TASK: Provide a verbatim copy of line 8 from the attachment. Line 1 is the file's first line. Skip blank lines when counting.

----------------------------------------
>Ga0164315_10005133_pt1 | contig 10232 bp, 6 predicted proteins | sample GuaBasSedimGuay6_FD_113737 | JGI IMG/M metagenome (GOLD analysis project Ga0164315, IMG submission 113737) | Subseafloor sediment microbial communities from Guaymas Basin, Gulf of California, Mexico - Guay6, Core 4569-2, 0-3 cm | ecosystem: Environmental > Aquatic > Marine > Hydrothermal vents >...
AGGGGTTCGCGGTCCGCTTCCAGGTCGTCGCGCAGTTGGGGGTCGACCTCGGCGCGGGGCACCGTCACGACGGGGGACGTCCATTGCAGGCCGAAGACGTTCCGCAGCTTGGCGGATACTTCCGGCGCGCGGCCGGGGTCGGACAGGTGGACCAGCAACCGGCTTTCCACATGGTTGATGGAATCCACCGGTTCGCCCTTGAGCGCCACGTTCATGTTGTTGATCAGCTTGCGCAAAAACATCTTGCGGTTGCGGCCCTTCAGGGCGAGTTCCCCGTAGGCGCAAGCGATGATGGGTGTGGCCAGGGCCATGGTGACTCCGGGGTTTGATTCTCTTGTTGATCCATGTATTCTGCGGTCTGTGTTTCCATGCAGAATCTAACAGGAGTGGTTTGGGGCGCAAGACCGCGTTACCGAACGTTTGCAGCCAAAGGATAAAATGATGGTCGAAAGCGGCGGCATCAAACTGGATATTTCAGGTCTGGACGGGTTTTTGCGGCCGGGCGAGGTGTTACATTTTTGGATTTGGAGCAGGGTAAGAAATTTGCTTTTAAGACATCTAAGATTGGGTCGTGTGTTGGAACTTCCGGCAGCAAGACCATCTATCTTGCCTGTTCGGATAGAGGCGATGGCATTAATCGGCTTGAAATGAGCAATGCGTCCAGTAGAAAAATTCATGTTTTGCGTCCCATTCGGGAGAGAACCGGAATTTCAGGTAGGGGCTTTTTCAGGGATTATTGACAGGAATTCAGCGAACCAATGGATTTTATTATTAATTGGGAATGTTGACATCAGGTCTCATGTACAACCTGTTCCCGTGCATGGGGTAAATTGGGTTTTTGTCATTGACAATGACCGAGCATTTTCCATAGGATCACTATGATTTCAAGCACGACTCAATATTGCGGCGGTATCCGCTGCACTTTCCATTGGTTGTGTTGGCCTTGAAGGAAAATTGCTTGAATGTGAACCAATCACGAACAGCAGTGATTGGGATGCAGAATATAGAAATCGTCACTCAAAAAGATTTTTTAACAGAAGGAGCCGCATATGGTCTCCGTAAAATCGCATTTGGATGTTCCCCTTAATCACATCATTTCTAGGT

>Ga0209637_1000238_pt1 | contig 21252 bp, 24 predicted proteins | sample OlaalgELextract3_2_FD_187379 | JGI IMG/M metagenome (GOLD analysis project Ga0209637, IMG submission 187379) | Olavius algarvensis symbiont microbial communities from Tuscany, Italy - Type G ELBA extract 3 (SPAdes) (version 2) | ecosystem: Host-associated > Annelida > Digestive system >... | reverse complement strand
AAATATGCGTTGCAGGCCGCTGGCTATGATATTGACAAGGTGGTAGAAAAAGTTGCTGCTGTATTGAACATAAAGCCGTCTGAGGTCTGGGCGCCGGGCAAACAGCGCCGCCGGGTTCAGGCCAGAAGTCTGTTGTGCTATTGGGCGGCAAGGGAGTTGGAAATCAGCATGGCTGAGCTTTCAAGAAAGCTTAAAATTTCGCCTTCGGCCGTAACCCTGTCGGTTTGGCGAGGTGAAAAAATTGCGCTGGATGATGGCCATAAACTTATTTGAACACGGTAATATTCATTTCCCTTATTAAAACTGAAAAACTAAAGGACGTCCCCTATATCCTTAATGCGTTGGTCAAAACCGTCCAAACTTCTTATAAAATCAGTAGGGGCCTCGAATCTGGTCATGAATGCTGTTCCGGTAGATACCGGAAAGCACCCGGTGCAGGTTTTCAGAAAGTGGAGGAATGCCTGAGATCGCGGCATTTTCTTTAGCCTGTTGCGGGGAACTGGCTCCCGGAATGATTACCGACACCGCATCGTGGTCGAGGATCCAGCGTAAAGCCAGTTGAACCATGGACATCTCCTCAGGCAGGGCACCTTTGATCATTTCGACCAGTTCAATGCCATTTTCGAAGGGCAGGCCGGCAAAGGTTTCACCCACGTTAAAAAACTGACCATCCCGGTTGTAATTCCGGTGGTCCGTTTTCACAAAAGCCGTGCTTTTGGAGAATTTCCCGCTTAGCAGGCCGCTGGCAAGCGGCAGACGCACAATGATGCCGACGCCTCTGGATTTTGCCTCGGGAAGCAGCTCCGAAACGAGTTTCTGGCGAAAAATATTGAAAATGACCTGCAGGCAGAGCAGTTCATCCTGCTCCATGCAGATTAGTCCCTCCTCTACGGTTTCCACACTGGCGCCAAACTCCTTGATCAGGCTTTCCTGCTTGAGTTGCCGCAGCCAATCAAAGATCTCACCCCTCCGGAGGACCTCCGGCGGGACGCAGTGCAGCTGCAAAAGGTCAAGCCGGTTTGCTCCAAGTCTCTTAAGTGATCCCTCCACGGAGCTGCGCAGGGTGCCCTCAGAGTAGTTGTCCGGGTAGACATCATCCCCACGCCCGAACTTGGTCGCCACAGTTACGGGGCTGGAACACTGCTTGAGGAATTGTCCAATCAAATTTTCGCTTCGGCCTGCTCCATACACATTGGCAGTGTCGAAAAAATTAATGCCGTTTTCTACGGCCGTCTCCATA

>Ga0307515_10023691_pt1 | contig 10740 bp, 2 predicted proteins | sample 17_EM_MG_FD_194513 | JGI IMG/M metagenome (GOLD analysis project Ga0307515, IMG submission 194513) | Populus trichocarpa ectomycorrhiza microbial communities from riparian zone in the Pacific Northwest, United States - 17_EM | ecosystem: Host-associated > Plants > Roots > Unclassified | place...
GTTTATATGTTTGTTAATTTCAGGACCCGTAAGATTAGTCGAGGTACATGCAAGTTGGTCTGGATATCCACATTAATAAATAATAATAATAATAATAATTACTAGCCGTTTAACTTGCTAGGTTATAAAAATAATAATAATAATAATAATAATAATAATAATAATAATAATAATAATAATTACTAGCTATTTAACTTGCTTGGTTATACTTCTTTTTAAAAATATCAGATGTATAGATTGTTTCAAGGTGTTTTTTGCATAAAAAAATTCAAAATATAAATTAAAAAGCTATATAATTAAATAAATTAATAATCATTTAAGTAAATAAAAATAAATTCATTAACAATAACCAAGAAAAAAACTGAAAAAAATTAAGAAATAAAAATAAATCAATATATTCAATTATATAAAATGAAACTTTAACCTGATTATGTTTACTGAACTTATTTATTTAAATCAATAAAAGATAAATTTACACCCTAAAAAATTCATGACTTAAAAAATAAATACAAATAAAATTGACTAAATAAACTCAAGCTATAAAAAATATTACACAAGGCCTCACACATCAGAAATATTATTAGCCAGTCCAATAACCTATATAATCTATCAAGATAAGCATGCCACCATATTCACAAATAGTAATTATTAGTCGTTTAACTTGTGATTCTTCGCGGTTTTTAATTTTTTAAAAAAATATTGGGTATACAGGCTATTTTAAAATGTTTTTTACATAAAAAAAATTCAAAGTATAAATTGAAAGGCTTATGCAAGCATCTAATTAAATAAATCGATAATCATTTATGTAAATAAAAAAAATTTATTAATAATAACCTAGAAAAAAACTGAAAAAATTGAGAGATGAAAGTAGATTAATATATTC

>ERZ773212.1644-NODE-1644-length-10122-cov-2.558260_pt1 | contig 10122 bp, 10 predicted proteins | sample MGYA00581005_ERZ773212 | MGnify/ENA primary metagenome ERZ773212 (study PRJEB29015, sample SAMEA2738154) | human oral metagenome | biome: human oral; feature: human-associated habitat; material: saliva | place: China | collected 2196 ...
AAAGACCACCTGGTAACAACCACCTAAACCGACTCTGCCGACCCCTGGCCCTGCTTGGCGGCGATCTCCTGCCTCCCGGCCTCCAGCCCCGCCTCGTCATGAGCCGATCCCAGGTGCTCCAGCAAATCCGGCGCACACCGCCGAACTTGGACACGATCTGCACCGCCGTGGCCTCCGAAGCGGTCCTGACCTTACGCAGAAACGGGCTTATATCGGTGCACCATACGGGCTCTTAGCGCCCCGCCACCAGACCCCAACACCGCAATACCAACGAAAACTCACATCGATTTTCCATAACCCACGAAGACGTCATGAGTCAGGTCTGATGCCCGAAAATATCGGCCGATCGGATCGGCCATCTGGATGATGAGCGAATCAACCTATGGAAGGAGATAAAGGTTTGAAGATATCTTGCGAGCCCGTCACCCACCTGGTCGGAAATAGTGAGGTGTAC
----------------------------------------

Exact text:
AAAGACCACCTGGTAACAACCACCTAAACCGACTCTGCCGACCCCTGGCCCTGCTTGGCGGCGATCTCCTGCCTCCCGGCCTCCAGCCCCGCCTCGTCATGAGCCGATCCCAGGTGCTCCAGCAAATCCGGCGCACACCGCCGAACTTGGACACGATCTGCACCGCCGTGGCCTCCGAAGCGGTCCTGACCTTACGCAGAAACGGGCTTATATCGGTGCACCATACGGGCTCTTAGCGCCCCGCCACCAGACCCCAACACCGCAATACCAACGAAAACTCACATCGATTTTCCATAACCCACGAAGACGTCATGAGTCAGGTCTGATGCCCGAAAATATCGGCCGATCGGATCGGCCATCTGGATGATGAGCGAATCAACCTATGGAAGGAGATAAAGGTTTGAAGATATCTTGCGAGCCCGTCACCCACCTGGTCGGAAATAGTGAGGTGTAC